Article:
I am 30 years old, married, and wanting to return to school to finish my degree. I have no current debt. Since my marriage I no longer qualify for financial aid due to the increase in household income, so we paid for a few classes ourselves, which is unsustatinable, so my plan was to take the bare minimum of student loans I need and work part time. However I've hit a snag.
In 2011, someone got a hold of my SSN and filed a false tax return in my name (kind of. My legal name is Philip Robert, but they filed under just Robert). They received a huge refund (they claimed $12k in mortgage interest alone). I've moved a couple of times since then, so I received a letter this past March saying that my current refund is going towards the debt I just found out about in that same letter. I currently "owe" around $8,000.
My father in law is a CPA and has been a huge help in getting the proper paperwork filed. We got everything in and I received a letter from the IRS last March saying they received and accepted my paperwork and I could expect resolution within 180 days. That time has come and gone by far. I called last week and was told it has not even been looked at and should expect to wait another four months. I contacted my senator and his office responded very quickly. Other than the IRS debt, no credit was taken out or any other debt rung up.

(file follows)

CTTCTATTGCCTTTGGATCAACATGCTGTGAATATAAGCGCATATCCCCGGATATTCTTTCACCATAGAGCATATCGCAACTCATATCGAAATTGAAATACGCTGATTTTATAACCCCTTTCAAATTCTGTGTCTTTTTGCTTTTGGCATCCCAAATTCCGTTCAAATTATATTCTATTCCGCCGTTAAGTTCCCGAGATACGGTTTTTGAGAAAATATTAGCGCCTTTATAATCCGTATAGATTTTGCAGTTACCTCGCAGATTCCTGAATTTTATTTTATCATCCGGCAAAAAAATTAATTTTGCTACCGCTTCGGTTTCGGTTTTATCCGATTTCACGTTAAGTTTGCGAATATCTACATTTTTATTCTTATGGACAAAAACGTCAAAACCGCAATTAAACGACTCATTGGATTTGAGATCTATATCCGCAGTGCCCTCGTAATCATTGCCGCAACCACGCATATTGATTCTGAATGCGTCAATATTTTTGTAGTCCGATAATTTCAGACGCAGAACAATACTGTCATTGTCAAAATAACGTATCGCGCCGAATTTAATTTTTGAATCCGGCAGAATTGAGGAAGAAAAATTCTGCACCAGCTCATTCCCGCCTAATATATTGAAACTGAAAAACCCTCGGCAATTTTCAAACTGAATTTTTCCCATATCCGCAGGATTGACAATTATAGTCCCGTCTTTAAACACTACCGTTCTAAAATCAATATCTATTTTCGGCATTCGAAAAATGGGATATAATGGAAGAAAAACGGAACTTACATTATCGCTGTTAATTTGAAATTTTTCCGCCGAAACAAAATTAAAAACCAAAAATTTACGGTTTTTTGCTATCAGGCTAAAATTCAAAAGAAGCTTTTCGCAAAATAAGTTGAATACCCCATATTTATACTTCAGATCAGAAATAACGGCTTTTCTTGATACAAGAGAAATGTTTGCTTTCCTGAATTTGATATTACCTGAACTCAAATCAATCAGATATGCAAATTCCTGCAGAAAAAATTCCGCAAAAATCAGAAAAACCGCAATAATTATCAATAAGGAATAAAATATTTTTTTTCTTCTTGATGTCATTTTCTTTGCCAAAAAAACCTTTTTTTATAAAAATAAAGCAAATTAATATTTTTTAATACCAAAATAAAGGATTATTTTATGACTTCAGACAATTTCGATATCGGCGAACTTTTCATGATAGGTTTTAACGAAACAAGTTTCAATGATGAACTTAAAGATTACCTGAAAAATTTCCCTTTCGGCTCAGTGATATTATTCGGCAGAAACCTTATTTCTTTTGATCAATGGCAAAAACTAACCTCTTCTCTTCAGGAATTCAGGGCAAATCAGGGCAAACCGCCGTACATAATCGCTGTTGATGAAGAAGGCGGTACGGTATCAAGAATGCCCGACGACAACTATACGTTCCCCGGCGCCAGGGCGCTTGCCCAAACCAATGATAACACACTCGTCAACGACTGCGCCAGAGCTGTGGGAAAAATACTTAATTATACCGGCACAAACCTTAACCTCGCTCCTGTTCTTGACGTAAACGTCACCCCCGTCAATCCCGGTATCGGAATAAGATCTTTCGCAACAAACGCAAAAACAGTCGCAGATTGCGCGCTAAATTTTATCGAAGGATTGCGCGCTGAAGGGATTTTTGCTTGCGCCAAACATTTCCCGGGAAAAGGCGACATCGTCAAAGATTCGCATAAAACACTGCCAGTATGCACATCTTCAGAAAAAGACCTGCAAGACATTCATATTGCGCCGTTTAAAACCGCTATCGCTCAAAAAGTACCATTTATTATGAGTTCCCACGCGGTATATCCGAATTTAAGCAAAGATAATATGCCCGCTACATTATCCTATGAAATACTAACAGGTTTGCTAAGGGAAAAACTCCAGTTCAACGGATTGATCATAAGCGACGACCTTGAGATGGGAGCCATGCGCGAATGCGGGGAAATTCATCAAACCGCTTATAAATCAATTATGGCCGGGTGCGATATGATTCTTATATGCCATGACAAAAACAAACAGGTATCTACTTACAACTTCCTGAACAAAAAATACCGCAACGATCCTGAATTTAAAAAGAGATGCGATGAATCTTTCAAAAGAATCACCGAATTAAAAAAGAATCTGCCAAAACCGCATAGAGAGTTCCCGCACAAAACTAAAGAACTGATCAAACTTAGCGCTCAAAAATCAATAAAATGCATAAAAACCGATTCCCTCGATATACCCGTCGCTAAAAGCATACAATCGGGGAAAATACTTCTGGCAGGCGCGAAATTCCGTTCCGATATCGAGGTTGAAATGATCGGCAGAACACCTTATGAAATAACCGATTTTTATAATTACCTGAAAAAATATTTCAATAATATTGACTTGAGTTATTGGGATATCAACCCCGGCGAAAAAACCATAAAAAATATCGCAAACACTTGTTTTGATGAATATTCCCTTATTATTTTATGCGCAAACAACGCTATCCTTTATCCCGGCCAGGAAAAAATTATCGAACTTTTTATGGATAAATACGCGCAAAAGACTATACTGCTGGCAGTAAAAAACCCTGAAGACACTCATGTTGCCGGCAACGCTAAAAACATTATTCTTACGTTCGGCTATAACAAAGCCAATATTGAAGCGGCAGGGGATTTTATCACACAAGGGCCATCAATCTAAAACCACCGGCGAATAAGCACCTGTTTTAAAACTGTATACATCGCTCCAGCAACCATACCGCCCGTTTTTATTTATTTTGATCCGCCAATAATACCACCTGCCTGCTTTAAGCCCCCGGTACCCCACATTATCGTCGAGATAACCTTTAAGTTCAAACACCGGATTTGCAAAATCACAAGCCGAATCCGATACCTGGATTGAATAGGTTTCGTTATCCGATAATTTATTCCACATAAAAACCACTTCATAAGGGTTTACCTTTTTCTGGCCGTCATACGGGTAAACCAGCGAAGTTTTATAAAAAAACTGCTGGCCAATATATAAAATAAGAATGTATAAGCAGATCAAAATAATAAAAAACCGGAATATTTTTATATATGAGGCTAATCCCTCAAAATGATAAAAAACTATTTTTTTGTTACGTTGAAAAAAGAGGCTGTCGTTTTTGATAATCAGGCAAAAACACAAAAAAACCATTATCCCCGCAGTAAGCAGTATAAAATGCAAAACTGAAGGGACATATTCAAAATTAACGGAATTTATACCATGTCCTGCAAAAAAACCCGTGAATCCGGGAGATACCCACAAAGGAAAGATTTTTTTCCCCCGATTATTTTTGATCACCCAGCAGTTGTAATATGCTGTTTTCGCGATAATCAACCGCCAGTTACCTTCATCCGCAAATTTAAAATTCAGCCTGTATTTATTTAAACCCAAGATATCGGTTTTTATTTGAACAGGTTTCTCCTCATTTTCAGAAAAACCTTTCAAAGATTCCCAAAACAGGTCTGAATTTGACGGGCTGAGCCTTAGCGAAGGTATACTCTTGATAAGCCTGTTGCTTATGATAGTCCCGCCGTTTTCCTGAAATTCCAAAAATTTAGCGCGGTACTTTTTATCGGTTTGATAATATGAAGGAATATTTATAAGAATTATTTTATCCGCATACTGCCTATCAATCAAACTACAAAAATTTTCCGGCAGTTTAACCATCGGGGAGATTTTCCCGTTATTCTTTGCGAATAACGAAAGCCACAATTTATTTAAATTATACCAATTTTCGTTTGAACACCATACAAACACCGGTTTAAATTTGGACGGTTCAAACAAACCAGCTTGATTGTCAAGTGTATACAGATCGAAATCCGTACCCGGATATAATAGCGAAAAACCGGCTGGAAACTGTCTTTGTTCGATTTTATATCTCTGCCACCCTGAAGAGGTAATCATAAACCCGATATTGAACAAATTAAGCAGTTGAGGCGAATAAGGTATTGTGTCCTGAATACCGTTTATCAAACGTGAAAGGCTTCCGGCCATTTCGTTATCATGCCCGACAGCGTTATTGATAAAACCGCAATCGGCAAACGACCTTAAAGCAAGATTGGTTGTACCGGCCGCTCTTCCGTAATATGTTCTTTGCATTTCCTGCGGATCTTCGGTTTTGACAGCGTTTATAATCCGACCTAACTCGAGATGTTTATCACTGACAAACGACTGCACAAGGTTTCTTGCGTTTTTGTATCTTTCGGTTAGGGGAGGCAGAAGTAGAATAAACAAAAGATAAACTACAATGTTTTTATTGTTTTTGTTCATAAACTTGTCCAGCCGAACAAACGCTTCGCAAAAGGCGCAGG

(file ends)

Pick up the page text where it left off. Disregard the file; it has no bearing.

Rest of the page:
I am now ineligible for financial aid or student loans due to "owing" money to the government. I do not want to have to skip a semester and wait to August to continue my schooling.
Are private student loans a viable option? My credit isn't fantastic but my wife's is. Also, if I choose the private loans for only a semester or two until my tax situation is handled, will I have to pay those back immediately, or will they be like the other loans where I can wait until after graduation assuming I meet certain criteria (stay enrolled, etc.)

iversonwhite picture

Question: Should I pay off a low-interest loan or save for an emergency?

Submitted by iversonwhite | Dec 15,2013

I recently paid off my car, then it was totaled. Bought a new used car with a very low interest rate for 48 months. I could pay off this loan early, but I wonder if I should save the extra money for a rainy day or put it in my 403(b) account. My only other installment loan is a 15 year mortgage, also with a very low interest rate. Thanks.